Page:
Hugh Moore had a problem. The year was 1908 and Hugh was trying to make a buck with his “bright idea” – a vending machine that dispensed a drink of water for 1¢. But sales were slow – especially since people at that time could get water for free by using tin dippers at public drinking troughs.
As fate would have it, however, a national health crusade soon began warning against the hazards of the communal tin dipper. This proved to be very good timing for Hugh. In less time than you could say “entrepreneur” he realized he’d been trying to solve the wrong problem. It wasn’t water he should be selling, but the disposable drinking cup! Joining forces with a friend, Hugh took his newly hatched idea (and some handmade samples) to New York City and secured a $200,000 loan. Soon his cup runneth over and his fledgling company branched into the soda industry and the rapidly expanding world of ice cream. (Does the name Dixie Cup mean anything to you?)
Hugh Moore was fortunate. Early in the game, he was able to recognize that he was working on the wrong problem. Thousands of other aspiring innovators, however, are not as fortunate – nor as perceptive. They waste countless hours and money working on problems that wouldn’t exist if only they were able to step back and redefine their challenge. For example, is it another meeting you need or is it a better way of communicating what you want to say that eliminates the need for meetings? Good question. As Charles Kettering, the noted inventor once put it, “A problem well-stated is a problem half-solved.”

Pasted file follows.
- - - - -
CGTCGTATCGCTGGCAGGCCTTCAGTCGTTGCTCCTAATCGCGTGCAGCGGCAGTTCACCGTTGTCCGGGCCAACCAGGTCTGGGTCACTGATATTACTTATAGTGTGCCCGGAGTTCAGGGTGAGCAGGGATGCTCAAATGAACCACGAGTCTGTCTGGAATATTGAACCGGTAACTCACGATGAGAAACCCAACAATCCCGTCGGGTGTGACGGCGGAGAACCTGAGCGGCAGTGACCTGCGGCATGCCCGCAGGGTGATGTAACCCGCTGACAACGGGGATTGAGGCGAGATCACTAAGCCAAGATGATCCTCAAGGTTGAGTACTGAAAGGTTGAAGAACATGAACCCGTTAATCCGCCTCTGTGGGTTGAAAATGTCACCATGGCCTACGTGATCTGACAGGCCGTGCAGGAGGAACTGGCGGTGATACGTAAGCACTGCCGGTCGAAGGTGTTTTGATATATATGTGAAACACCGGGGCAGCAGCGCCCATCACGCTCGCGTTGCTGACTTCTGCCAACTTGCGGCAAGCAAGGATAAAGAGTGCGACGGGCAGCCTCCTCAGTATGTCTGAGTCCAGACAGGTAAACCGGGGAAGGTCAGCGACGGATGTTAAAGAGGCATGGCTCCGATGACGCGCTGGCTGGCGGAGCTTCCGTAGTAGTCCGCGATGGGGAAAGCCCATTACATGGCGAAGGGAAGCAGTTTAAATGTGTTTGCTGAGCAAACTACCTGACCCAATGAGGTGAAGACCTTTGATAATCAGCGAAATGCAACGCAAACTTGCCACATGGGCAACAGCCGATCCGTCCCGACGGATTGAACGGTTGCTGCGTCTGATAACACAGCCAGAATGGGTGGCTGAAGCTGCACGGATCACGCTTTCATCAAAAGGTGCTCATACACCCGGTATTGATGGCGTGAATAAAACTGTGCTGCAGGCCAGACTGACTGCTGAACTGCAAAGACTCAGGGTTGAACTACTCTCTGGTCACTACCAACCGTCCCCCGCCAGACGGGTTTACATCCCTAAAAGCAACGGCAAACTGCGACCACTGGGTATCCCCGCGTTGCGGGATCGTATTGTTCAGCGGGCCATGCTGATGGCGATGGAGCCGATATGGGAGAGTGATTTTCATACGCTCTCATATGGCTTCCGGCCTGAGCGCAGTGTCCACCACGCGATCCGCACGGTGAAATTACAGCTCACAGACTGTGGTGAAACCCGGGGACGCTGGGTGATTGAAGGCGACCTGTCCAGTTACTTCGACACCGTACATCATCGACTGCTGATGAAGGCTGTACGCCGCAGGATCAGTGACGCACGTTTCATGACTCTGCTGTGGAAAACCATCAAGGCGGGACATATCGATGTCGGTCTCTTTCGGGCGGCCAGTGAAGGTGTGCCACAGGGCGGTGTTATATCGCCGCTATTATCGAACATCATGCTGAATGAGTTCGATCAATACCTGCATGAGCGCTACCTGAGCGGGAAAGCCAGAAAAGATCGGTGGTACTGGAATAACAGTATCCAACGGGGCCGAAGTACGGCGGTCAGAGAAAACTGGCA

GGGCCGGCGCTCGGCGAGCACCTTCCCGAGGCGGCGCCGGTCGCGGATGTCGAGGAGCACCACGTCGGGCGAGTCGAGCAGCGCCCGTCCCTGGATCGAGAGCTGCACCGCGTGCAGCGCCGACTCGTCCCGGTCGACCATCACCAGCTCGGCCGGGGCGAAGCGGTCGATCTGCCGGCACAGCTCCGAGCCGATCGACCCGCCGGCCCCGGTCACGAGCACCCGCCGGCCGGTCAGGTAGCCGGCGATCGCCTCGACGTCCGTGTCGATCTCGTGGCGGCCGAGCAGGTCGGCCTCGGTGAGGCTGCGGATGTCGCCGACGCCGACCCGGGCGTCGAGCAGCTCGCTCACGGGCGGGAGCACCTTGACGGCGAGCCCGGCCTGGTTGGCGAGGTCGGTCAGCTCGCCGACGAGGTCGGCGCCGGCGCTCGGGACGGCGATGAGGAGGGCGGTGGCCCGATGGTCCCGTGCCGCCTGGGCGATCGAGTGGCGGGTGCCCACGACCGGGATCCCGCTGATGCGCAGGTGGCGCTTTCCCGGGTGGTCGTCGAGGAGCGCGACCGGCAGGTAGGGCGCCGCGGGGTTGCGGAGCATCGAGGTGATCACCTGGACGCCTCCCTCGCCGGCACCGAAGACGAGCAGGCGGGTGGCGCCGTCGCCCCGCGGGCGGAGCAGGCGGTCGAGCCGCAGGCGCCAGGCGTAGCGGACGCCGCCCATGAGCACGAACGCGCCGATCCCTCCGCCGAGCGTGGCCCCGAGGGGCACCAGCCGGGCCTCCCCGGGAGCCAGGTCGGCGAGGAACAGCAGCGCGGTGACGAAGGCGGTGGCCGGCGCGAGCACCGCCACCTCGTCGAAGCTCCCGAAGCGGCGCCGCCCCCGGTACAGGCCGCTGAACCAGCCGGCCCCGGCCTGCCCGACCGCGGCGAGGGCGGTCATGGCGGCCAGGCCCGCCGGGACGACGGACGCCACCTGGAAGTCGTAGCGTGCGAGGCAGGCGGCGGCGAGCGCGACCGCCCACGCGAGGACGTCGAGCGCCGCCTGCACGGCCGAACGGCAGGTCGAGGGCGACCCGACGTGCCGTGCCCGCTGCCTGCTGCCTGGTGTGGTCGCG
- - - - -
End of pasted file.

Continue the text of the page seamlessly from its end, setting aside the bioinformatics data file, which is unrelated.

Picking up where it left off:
Multi-tracking to the max, few of us ever pause long enough to accurately define the problems that end up consuming us. How can we? We don’t have the time – or think we don’t have the time.
Is there way out of this madness? Of course there is. And it begins by realizing that the answers, insights and breakthrough ideas you need will come more quickly when your question has been clearly defined. If not, you’ll end up like my good friend, Vinny, looking for his lost car keys under a street light. “Yo, Vinny,” I asked, “Why are you looking under the street light when you dropped them in the woods?” “I know, I know,” replied Vinny, “but there’s no light in the woods.”
This article is excerpted from BANKING ON INNOVATION, a 172-page workbook that accompanies Idea Champions’ nationally acclaimed creative thinking training. Log onto IdeaChampions.com/banking_on_innovation.shtml for more info.